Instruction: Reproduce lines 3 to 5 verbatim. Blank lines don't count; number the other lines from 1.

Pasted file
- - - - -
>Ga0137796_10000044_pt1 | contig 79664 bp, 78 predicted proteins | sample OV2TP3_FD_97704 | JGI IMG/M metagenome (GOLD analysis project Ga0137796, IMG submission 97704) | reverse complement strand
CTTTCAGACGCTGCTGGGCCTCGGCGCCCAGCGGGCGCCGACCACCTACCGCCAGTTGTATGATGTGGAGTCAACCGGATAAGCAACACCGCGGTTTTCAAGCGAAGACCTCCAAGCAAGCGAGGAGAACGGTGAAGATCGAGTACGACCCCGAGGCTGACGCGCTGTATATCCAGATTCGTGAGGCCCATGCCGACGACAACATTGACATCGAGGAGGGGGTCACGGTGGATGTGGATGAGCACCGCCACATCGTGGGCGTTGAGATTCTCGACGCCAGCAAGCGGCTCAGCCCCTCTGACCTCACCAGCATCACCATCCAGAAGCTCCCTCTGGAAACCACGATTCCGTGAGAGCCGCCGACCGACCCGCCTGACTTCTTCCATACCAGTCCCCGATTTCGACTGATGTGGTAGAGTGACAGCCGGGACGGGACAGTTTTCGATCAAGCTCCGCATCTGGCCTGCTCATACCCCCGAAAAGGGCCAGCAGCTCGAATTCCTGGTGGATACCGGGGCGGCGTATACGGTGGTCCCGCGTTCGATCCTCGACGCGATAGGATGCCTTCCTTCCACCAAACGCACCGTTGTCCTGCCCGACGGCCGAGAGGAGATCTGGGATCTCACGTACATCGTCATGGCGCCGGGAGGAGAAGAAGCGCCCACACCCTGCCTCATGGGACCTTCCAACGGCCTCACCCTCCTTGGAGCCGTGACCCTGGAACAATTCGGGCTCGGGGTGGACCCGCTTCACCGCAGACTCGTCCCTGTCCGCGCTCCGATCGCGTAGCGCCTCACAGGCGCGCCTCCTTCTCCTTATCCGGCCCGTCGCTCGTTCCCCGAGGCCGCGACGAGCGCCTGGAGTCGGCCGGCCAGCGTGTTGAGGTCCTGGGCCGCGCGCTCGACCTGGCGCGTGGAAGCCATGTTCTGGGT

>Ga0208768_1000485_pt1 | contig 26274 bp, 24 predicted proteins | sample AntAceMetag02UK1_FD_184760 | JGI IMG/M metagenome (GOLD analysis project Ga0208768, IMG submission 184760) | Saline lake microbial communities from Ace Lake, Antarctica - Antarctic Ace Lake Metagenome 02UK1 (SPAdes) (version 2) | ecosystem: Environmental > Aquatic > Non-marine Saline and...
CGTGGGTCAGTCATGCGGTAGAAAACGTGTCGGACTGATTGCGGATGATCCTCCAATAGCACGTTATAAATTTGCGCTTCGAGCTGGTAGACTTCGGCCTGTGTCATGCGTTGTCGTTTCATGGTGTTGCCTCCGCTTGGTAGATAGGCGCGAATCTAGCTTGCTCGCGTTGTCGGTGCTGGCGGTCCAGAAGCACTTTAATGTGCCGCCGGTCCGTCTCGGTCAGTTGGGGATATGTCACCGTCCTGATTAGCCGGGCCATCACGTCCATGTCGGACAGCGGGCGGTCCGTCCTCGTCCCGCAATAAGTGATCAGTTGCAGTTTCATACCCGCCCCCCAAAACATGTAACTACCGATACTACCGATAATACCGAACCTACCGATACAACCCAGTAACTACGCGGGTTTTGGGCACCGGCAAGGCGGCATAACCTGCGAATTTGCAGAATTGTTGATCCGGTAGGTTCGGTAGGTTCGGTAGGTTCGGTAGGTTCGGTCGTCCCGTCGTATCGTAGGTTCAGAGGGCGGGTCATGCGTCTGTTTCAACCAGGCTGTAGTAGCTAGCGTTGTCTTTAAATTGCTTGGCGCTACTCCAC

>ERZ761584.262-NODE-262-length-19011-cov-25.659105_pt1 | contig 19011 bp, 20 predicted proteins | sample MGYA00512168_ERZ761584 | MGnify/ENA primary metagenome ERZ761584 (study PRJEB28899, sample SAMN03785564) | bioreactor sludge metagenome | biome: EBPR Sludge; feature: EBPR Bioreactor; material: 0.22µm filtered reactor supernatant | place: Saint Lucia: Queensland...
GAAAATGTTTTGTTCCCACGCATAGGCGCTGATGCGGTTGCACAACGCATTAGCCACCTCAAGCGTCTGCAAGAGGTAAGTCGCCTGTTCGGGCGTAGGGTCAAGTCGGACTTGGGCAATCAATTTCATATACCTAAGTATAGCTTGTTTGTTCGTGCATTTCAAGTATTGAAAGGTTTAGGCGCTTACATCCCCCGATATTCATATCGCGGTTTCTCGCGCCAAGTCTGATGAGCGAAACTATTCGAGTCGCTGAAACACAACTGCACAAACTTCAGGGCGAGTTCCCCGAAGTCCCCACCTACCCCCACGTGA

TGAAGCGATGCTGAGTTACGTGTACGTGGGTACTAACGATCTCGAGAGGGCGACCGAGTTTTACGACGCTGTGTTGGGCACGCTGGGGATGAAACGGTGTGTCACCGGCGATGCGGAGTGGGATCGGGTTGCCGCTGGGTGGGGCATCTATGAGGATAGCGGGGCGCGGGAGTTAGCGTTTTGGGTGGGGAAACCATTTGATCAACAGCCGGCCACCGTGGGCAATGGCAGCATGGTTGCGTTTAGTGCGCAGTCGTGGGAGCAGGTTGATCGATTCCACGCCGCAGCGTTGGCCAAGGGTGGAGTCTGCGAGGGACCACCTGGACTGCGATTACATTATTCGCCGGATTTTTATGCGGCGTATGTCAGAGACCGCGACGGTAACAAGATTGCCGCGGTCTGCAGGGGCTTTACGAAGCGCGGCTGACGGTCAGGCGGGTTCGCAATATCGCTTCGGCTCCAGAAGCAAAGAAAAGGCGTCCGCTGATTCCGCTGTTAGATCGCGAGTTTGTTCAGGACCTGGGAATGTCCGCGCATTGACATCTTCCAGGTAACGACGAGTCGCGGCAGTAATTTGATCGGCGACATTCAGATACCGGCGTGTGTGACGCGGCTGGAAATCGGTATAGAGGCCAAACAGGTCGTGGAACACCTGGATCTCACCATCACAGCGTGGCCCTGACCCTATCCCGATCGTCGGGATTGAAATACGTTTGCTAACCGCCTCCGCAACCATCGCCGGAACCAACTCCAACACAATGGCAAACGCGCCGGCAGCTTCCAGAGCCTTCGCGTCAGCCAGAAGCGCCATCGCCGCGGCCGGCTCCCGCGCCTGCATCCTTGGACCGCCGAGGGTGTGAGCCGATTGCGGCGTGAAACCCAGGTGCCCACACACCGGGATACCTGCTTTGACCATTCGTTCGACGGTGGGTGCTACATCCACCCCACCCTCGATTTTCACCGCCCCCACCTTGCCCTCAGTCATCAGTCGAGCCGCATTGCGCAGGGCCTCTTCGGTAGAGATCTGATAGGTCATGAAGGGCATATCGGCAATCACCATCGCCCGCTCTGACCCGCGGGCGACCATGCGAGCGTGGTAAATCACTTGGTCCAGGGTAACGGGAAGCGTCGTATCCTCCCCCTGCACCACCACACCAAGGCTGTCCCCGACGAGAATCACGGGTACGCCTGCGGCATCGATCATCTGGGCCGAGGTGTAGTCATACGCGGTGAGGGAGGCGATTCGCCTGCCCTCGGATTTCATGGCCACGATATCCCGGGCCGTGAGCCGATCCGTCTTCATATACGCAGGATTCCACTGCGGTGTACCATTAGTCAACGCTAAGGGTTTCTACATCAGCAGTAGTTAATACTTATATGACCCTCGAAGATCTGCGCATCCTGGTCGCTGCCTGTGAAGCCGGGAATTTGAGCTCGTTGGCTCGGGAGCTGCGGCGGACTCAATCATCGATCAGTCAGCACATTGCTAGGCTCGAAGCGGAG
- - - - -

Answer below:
>Ga0208768_1000485_pt1 | contig 26274 bp, 24 predicted proteins | sample AntAceMetag02UK1_FD_184760 | JGI IMG/M metagenome (GOLD analysis project Ga0208768, IMG submission 184760) | Saline lake microbial communities from Ace Lake, Antarctica - Antarctic Ace Lake Metagenome 02UK1 (SPAdes) (version 2) | ecosystem: Environmental > Aquatic > Non-marine Saline and...
CGTGGGTCAGTCATGCGGTAGAAAACGTGTCGGACTGATTGCGGATGATCCTCCAATAGCACGTTATAAATTTGCGCTTCGAGCTGGTAGACTTCGGCCTGTGTCATGCGTTGTCGTTTCATGGTGTTGCCTCCGCTTGGTAGATAGGCGCGAATCTAGCTTGCTCGCGTTGTCGGTGCTGGCGGTCCAGAAGCACTTTAATGTGCCGCCGGTCCGTCTCGGTCAGTTGGGGATATGTCACCGTCCTGATTAGCCGGGCCATCACGTCCATGTCGGACAGCGGGCGGTCCGTCCTCGTCCCGCAATAAGTGATCAGTTGCAGTTTCATACCCGCCCCCCAAAACATGTAACTACCGATACTACCGATAATACCGAACCTACCGATACAACCCAGTAACTACGCGGGTTTTGGGCACCGGCAAGGCGGCATAACCTGCGAATTTGCAGAATTGTTGATCCGGTAGGTTCGGTAGGTTCGGTAGGTTCGGTAGGTTCGGTCGTCCCGTCGTATCGTAGGTTCAGAGGGCGGGTCATGCGTCTGTTTCAACCAGGCTGTAGTAGCTAGCGTTGTCTTTAAATTGCTTGGCGCTACTCCAC

>ERZ761584.262-NODE-262-length-19011-cov-25.659105_pt1 | contig 19011 bp, 20 predicted proteins | sample MGYA00512168_ERZ761584 | MGnify/ENA primary metagenome ERZ761584 (study PRJEB28899, sample SAMN03785564) | bioreactor sludge metagenome | biome: EBPR Sludge; feature: EBPR Bioreactor; material: 0.22µm filtered reactor supernatant | place: Saint Lucia: Queensland...